Millions of children worldwide suffer from food allergies, a poorly understood group of immune-mediated conditions that leave these children susceptible to serious allergic reactions and the psychosocial burdens of living with a chronic, unpredictable, and life-threatening disorder. 

Our Mission

The mission of the Food Allergy Center at Emory + Children’s is to perform impactful research and deliver high-quality, high-value, patient-centered care to transform the lives of those affected by food allergy in the Southeast and beyond. The four core domains of this mission are: 

  1. To provide state-of-the-art clinical care to patients with food allergies and related conditions; 
  2. To create and disseminate new knowledge through research; 
  3. To advocate for children through stakeholder engagement at all levels; and
  4. To provide a world-class training experience for the next generation of clinicians and scholars. 

Our Philosophy and Vision

We will become a national leader in the study and treatment of food allergy and related conditions while adhering to the following five foundational principles:

  1. We are patient-centered: Everything we do is focused on meeting patient needs.
  2. We act with integrity: We hold ourselves to the highest moral and ethical standards. 
  3. We treat all persons with dignity and respect: Everyone. All the time. No exceptions. 
  4. We do not quit: 99% of success in science is not giving up. Our patients depend on it. 
  5. We are a team: We are supportive of, and accountable to, one another. We have fun. 

Enrolling:

If you or your child are interested in enrolling in one of these studies, please send an e-mail to foodallergyresearch@choa.org and let us know which study or studies you are interested in and we will send more information!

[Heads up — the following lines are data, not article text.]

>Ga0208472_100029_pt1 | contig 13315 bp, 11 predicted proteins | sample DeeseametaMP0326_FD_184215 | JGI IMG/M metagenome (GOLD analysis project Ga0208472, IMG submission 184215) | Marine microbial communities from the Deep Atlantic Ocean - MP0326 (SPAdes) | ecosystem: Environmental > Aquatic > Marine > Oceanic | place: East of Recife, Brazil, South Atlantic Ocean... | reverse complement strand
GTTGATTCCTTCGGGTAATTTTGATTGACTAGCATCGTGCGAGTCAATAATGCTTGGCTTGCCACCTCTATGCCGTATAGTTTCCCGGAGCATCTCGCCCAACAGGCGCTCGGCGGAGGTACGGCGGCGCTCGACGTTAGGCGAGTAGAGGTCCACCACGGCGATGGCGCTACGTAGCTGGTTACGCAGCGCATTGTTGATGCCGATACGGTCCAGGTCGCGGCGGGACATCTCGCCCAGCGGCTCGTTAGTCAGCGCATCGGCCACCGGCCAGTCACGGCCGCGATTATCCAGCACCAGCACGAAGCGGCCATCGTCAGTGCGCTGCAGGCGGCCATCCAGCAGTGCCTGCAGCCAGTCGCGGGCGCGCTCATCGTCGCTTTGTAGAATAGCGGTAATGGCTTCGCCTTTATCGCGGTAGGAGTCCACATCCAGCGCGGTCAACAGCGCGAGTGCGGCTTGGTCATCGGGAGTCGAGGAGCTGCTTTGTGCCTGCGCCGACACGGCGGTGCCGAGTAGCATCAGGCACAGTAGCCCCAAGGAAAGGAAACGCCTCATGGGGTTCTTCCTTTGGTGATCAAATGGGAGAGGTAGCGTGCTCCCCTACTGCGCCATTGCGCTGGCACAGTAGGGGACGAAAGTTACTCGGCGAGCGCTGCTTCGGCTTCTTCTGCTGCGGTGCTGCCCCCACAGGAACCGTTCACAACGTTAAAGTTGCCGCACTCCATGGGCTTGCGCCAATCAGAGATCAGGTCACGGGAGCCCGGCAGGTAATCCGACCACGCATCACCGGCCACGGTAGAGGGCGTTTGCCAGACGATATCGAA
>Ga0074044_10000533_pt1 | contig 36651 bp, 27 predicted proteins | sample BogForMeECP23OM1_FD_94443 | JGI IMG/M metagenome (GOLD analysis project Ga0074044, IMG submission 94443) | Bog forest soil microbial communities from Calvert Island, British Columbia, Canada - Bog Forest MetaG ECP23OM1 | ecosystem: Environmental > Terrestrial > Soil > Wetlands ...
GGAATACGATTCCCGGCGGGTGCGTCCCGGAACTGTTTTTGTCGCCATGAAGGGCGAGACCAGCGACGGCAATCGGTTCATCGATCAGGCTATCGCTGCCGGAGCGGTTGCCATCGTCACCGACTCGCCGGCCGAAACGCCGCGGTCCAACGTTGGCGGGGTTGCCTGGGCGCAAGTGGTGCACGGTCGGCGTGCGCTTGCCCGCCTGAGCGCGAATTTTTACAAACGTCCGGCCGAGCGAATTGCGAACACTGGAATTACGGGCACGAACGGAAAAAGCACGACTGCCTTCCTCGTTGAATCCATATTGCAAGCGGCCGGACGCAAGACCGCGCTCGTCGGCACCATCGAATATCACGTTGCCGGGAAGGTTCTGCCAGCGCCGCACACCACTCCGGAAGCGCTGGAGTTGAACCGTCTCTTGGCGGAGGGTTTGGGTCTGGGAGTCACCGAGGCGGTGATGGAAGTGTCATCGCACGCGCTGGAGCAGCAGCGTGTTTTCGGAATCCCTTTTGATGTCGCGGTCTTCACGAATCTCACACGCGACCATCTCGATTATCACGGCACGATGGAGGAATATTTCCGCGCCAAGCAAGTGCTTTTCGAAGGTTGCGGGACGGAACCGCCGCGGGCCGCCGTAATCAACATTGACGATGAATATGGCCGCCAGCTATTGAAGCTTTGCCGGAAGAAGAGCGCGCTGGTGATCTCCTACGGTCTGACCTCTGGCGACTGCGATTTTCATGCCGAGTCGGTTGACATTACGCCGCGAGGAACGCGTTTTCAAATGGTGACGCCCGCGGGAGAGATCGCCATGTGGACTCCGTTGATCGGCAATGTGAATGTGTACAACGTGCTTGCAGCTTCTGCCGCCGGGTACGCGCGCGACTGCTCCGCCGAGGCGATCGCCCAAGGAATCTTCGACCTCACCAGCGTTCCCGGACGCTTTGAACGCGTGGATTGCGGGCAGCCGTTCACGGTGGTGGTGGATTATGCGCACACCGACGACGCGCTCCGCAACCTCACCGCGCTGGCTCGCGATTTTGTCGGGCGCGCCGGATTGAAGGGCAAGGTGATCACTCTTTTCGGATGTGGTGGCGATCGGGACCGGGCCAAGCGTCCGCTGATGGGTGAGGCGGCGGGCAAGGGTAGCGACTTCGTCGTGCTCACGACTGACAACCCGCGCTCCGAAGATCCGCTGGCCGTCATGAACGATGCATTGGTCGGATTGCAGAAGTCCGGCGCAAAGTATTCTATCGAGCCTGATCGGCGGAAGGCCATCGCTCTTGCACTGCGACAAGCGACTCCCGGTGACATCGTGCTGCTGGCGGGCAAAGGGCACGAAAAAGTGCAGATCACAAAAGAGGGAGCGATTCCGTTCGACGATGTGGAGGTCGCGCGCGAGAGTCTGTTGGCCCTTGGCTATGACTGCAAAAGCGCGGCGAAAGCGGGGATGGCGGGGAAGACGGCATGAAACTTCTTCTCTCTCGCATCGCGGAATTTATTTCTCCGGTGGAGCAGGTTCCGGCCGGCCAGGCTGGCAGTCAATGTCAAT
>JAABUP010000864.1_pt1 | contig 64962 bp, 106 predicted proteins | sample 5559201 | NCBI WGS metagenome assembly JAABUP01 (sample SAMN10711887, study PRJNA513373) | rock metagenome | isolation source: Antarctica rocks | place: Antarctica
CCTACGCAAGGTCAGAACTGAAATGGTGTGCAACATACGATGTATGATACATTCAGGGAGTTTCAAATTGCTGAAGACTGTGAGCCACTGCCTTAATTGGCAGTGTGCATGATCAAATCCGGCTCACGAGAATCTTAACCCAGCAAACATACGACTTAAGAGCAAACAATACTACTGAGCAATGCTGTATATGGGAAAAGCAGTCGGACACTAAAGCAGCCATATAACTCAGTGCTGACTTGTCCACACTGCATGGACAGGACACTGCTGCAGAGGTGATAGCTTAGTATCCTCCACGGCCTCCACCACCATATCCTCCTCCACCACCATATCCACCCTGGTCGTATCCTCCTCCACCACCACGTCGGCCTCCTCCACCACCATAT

Thank you for your interest! Clinical research connects patients and families with experimental treatments and provides critically needed data to advance the field. The treatments of tomorrow are not possible without it. 

If you are interested in learning more about experimental treatments for food allergy and potentially participating in a study, please click here to register yourself and/or your child. One of our team will be in touch afterwards if you qualify for a study. 

Have a question? E-mail us: foodallergyresearch@choa.org

To hear more about participating in a clinical trial, you're invited to watch this recording of a recent community event which covered a variety of topics including clinical trials at Children's, Food Allergy Clinical Trials, and what participation in a trial is like for families.

CLINICAL TEAM

  • Brian P. Vickery, MD
  • Lisa Kobrynski, MD
  • Merin Kuruvilla, MD
  • Gerald Lee, MD
  • Jennifer Shih, MD
  • Codi Horton, CPNP

RESEARCH TEAM

We are located at the Children's Healthcare of Atlanta Center for Advanced Pediatrics and visits take place in the Pediatric Research Unit.

To view a list of Dr. Vickery's publications on PubMed, please click this link

This video is several years old now but still articulates beautifully why clinical research is critical to move this field forward. 

Food Allergy Research and Education